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If Nija Wiggins offers you her business card, be prepared to laugh — or groan — at the corny joke written on it.
But that’s just the vibe of her small business, Corneey’s, which sells gourmet corn on the cob and specialty popcorn at street festivals and public parks. She also caters at parties.
Wiggins dreams of opening spots on seaside boardwalks along the East Coast, starting with the Jersey Shore towns such as Ocean City, Atlantic City and Cape May. She’s shucking bushels upon bushels of Jersey-grown corn anyway, she said.
And if she can swing it, she aspires to opening a stand inside Lincoln Financial Field to feed hungry football fans during Eagles games.
Those dreams might be years away from reality for now, but Wiggins is one step closer after snagging a $5,000 microgrant which includes business support from the Urban League of Philadelphia and Elevate Together. There were 20 small businesses across the city who were awarded $100,000 at a Northeast Philly Office Max in September 2023. It’s the third year in a row that Elevate Together, which is funded by the Office Depot Foundation, has donated the money to the Urban League and the Hispanic Chamber of Commerce. Grantees ranged from electrical contractors to wine makers. Each business owner was matched with a U.S. Small Business Administration mentor to improve their company strategy.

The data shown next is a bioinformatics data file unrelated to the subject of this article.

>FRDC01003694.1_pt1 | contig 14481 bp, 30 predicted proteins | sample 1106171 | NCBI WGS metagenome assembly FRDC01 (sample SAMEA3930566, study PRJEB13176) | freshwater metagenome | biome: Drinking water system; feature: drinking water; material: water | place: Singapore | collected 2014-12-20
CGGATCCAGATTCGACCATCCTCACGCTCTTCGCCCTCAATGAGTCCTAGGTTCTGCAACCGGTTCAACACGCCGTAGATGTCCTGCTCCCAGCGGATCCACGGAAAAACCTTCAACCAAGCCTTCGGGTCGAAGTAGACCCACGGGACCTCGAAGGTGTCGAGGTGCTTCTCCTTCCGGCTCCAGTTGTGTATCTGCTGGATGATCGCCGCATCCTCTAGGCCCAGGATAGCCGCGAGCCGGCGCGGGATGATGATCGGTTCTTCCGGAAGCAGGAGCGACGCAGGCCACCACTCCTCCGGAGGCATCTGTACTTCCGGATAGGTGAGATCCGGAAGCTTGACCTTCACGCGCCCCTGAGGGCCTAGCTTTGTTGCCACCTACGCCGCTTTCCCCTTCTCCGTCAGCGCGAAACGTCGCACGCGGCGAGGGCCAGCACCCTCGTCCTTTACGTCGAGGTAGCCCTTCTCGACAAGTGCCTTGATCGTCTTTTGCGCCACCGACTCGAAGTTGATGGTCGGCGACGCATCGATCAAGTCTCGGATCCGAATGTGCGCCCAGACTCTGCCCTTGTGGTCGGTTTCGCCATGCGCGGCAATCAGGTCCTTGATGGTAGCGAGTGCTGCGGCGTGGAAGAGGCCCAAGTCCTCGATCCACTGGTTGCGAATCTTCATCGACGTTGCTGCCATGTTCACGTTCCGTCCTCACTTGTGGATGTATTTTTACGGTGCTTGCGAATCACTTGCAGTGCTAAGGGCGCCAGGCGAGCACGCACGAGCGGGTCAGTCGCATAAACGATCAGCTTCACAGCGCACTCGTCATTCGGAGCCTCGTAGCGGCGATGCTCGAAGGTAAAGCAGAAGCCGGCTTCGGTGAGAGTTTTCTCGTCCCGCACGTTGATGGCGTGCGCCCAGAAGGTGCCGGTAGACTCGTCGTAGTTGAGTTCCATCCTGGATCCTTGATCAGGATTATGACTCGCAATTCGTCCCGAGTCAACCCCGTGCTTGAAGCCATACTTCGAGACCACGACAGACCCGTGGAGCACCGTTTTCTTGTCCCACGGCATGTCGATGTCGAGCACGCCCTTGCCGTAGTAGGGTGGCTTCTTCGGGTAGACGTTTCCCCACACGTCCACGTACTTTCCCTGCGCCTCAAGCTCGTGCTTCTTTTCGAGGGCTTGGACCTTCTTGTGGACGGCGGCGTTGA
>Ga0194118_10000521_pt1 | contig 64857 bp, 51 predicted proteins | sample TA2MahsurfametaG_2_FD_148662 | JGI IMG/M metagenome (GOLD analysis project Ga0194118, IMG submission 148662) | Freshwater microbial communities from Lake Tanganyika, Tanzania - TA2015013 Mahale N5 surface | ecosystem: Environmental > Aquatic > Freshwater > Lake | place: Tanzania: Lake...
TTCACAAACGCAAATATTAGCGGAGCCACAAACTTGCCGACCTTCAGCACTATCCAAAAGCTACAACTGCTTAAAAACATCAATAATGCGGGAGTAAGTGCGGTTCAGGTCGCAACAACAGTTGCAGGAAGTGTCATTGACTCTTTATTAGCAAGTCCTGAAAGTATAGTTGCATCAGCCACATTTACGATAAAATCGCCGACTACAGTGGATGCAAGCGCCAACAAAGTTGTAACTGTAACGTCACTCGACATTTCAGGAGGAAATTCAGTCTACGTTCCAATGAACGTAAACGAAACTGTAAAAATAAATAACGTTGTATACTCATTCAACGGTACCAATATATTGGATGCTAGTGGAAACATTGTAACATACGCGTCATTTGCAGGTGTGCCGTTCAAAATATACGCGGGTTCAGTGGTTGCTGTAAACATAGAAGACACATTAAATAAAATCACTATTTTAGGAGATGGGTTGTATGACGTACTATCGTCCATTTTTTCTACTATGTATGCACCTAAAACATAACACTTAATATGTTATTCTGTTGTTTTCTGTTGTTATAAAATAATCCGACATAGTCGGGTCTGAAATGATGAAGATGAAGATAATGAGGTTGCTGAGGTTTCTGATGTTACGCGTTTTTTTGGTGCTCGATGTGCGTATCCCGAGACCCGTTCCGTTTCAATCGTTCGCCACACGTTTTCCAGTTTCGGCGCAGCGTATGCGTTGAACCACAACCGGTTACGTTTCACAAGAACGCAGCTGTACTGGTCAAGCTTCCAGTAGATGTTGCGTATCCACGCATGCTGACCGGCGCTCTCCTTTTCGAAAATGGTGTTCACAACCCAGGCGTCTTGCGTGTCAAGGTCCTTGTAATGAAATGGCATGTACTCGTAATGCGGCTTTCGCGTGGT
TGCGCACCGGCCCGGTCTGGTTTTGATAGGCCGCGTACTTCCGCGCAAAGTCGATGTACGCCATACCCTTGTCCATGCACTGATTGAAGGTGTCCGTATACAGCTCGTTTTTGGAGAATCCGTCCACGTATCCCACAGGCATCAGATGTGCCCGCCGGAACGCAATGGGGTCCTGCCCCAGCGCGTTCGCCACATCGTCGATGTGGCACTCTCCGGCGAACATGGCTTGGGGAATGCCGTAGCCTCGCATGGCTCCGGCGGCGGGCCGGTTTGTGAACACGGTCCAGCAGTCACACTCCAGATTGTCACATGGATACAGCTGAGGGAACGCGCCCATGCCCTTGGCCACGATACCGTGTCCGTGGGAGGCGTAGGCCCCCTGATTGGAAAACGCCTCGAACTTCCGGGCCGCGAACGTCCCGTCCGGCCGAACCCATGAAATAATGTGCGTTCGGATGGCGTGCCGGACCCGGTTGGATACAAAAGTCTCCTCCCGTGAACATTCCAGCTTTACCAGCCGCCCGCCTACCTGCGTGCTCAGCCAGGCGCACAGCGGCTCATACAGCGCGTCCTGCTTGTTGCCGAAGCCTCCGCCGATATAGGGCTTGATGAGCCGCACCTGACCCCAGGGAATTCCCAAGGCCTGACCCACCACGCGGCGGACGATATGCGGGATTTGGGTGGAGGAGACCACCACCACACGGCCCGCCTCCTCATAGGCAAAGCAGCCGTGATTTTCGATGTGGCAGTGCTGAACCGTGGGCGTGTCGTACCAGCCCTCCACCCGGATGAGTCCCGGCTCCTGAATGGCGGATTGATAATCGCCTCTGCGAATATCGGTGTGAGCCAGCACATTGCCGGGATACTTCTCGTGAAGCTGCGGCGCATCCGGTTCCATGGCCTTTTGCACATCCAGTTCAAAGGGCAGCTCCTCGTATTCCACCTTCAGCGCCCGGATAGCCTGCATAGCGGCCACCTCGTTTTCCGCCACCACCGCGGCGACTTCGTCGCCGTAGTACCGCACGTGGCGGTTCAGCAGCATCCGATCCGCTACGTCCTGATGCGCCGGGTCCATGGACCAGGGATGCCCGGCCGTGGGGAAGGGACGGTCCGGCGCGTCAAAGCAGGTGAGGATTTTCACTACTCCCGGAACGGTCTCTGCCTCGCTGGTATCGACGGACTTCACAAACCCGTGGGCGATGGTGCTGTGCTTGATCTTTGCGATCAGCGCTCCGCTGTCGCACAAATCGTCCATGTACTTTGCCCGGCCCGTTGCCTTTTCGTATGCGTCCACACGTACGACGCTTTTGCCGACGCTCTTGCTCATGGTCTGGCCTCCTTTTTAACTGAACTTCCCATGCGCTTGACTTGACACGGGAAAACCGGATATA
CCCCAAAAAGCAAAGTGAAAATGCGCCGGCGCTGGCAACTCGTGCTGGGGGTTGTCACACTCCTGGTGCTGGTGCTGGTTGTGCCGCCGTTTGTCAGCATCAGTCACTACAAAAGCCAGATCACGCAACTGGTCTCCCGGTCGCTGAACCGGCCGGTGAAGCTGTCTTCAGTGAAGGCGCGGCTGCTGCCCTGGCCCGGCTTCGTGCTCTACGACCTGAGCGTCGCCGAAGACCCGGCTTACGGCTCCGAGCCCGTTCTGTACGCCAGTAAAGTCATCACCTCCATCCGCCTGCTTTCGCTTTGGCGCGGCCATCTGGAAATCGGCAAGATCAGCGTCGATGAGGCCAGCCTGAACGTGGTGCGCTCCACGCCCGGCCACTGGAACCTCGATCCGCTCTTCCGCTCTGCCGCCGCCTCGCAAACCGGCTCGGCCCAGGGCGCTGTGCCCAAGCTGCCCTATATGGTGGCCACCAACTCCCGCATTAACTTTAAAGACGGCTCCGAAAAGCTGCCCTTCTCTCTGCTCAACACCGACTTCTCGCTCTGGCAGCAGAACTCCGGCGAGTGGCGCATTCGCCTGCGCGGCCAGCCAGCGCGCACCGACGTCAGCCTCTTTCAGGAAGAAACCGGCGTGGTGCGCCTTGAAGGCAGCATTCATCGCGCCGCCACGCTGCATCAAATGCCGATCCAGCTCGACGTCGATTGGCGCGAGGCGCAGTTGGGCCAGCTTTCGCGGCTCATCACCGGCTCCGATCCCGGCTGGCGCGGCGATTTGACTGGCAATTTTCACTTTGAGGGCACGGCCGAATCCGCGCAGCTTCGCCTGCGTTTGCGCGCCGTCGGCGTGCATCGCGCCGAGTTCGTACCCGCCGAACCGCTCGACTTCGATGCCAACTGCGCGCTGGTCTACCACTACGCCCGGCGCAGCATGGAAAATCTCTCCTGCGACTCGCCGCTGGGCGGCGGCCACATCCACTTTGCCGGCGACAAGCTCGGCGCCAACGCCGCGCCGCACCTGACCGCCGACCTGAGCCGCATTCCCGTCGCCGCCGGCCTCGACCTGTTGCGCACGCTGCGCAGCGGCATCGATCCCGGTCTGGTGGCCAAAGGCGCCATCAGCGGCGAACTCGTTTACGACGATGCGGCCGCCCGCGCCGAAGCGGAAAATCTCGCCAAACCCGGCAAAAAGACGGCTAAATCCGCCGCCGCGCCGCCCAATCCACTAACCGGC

Wiggins is also a graduate of the Philadelphia Housing Authority’s small business incubator, which was created in 2021 and offers Wi-Fi, work space and business classes. After a music career that was put on pause since the birth of her twin daughters, Wiggins said she’s had “a million jobs” but “knew since the beginning that being an entrepreneur was definitely the ultimate goal.”
Wiggins’ next milestone will be building her business big enough so she can hire seasonal employees to help this summer.
“I would love for my family to enjoy their life and not feel like they have to come and do everything with me,” she said. “I would love to build my own team.”
For Wiggins, her family is centric to the business, and she remembers them in her menu.
A “plain” corn-on-the-cob in a bed of popcorn is called George, in honor of her father.
“He taught me how to hustle and he’s the original. That’s my guy,” she said.
The deep fried corn is named after her aunt Juanita who was the “matriarch of my family,” where everyone would gather for holiday celebrations.
A jerk chicken corn-on-the-cob is named after her daughter’s godfather Calvin, who is a doctor and was there for the delivery of her children — then the pair bonded afterwards.
Her sweet tea with a fizz, Clara C, comes from her grandmother.
“She gave me the recipe,” she said.
Wiggins won’t judge how you eat her corn-on-the-cob, and says it should be a full sensory experience of joy shared with others.
“You don’t have to be cute doing it,” Wiggins said. “You can just be yourself. It’s an experience where you can enjoy yourself without worrying because everybody looks the same. Food is fellowship, period.”
She even crowned herself “Queen of the Cob” among her most loyal customers.
“I know how long it takes to cook an ear of [fresh] corn without overcooking it, because you can overcook corn,” she said. “Just three minutes.”
With the grant money, Wiggins said she wants to bulk up her inventory of supplies and get a wrap for her food truck cart. If she can keep growing the business, she plans to open at least one or two brick-and-mortar restaurants in the city.
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